Iron ore’s slump from a record accelerated Friday as China ramps up efforts to control prices.
Benchmark iron ore futures on the Dalian Commodity Exchange, for September delivery, dived 7.5% to 1,173 yuan ($182.22) a tonne. The contract fell 4.4% this week.
Spot prices of iron ore with 62% iron content for delivery to China, compiled by SteelHome consultancy, had declined $12 to $220.5 a tonne on Thursday.
China’s cabinet on Wednesday said that government departments would step up coordination on policies to stabilise the economy and accommodate the fast increase in commodity prices, same day iron ore price surged to a record $237.57 per tonne in New York.
Officials in Tangshan, the heart of China’s steel industry, also warned its steel mills to maintain market order and safeguard companies’ normal operations.
The local government there said it would look into illegal behaviour including market manipulation, spreading rumours, and hoarding, and would punish and suspend businesses found guilty.
“Sentiment is very volatile, and the Chinese government’s control is very strict,” Wang Yue, an analyst with Shanghai East Asia Futures Co told Bloomberg.
“Ferrous metals have been falling since Premier Li pledged to control the commodities surge earlier this week, which showed the government is very much concerned” about the impact on manufacturers’ profitability, Wang said.
“Prices have already reached a peak level from a medium- and long-term perspective,” Huatai Futures Co. wrote in a note.
“Demand for iron ore may soften when output restrictions are implemented under the environmental push.”
Steelmakers in China have been ramping up production in defiance of government attempts to rein in output to control the industry’s carbon emissions, with robust profit margins enabling mills to accommodate surging input costs.
The government has already scheduled nationwide inspections of steel-capacity cuts, reiterated a commitment to reining in production from last year’s record of more than 1 billion tonnes and set targets for peak carbon emissions.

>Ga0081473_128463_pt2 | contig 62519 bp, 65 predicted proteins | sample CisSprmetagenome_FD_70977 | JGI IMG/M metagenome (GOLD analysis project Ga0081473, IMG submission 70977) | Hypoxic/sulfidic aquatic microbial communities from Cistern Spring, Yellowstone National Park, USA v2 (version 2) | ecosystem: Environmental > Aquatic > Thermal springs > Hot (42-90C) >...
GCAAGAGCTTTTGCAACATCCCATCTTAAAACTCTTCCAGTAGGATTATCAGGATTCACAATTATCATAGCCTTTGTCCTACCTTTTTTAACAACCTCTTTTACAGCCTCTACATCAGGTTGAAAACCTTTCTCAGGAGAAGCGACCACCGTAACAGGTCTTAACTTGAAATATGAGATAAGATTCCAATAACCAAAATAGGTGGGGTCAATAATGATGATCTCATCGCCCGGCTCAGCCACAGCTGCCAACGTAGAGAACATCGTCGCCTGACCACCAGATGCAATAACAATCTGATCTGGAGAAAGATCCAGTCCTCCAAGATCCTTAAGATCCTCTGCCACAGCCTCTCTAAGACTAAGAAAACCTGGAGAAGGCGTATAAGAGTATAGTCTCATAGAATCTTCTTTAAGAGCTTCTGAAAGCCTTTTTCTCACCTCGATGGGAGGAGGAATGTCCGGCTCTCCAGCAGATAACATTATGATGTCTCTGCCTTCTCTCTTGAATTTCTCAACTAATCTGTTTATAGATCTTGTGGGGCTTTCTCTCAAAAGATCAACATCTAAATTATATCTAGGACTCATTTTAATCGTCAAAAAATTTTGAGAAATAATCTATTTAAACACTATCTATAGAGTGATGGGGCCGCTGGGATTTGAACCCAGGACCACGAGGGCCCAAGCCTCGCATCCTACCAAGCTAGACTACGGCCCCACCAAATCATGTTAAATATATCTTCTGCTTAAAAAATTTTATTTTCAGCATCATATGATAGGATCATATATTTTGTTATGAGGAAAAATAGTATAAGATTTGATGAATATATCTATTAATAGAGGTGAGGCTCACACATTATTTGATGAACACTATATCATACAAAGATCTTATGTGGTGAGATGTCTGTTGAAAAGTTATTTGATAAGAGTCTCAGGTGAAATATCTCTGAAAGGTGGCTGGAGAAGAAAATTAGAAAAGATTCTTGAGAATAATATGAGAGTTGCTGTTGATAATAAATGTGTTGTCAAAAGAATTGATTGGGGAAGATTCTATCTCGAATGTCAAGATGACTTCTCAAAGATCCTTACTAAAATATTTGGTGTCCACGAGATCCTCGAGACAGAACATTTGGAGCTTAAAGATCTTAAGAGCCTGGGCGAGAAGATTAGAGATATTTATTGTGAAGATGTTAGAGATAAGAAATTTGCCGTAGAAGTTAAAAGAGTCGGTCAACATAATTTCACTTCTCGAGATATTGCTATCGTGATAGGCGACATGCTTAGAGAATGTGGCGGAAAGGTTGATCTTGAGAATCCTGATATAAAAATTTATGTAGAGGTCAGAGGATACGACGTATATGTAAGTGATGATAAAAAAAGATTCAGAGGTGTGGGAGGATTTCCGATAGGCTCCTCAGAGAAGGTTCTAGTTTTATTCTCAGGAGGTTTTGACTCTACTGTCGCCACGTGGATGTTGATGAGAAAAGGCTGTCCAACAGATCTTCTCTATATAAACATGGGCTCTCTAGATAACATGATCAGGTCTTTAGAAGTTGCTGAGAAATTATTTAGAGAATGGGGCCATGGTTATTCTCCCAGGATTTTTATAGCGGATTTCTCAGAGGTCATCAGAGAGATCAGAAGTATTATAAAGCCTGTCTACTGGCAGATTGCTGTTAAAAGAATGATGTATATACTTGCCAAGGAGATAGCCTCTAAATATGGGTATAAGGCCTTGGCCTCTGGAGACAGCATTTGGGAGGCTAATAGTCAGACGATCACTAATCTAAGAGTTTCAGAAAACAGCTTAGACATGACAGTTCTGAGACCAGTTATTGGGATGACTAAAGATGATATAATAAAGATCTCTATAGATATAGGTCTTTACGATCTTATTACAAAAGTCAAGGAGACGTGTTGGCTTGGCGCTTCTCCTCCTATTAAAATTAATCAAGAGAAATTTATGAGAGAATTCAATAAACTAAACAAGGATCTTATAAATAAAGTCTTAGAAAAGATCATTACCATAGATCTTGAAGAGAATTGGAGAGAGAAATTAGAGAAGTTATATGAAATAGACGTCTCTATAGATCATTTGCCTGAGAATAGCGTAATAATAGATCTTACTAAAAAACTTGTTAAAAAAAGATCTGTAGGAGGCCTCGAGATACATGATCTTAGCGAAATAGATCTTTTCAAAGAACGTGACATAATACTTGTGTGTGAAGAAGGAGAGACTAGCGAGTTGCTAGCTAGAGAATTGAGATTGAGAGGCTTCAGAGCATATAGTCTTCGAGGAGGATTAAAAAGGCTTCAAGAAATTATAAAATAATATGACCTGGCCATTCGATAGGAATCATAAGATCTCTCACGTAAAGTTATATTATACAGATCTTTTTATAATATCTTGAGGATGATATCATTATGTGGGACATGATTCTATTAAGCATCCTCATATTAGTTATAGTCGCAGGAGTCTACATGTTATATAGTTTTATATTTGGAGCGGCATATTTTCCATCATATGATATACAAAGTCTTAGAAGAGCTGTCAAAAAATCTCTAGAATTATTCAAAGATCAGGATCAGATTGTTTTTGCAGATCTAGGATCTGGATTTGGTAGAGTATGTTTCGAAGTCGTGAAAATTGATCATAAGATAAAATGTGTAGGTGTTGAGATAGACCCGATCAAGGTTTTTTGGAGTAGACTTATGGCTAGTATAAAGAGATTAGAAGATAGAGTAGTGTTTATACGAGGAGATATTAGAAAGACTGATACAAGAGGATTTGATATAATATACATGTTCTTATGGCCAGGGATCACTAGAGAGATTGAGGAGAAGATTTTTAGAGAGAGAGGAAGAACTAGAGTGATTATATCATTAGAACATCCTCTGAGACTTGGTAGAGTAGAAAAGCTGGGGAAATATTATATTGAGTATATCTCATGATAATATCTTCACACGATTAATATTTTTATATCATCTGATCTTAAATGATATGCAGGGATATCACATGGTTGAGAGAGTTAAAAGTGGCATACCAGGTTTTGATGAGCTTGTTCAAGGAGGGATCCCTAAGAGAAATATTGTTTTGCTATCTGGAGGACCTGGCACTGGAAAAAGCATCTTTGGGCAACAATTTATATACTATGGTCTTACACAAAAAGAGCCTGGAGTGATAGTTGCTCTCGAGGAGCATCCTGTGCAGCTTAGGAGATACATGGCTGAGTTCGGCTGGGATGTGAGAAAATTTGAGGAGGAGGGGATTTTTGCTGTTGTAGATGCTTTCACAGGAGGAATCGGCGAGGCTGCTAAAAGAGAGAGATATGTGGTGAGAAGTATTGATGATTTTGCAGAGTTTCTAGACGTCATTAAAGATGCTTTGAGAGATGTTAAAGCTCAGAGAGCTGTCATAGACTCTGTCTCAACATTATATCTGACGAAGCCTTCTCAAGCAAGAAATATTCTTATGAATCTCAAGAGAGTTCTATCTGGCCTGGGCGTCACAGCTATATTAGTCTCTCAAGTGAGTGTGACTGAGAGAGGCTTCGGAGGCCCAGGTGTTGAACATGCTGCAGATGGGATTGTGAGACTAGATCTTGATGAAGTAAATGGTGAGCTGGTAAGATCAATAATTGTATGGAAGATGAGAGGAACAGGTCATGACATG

Authorities had sought to tame a range of markets this week, with Chinese bourses raising trading limits for iron ore and increasing fees for steel and coking coal. The surge across commodities helped push the country’s factory-gate prices up by the most since 2017, and inflation concerns are intensifying around the world amid a broad economic recovery and vast stimulus programs.
Chinese builders have slowed purchases of steel-based materials after prices soared to record highs, but the top steel-consuming construction sector is expected to remain well supported until the rainy season slows activity from June, trade sources told Reuters.
The most-traded contracts for construction-grade steel rebar and wire rod on the Shanghai Futures Exchange have surged close to 40% this year, and over 20% since April 1, amid a stimulus-driven building boom that has helped lift the Chinese economy since late 2020.
A Guangdong-based construction firm, which normally replenishes steel product stocks every week, said the company was now buying only 5% of its usual volumes after prices soared.
“We have suspended whatever projects we can suspend,” a contact from the company said.
Another builder in eastern Zhejiang province also slowed purchases and is “only buying materials as needed” as it tracks the overheated market.
“These steel prices are beyond the market’s acceptance,” Zhuo Guiqiu, analyst with Jinrui Capital said, noting that some manufacturers also stopped taking new orders.
Spring is typically the peak season for construction in China as builders return to work after the Lunar New Year holidays and work quickly ahead of the rainy season from June.
(With files from Bloomberg and Reuters)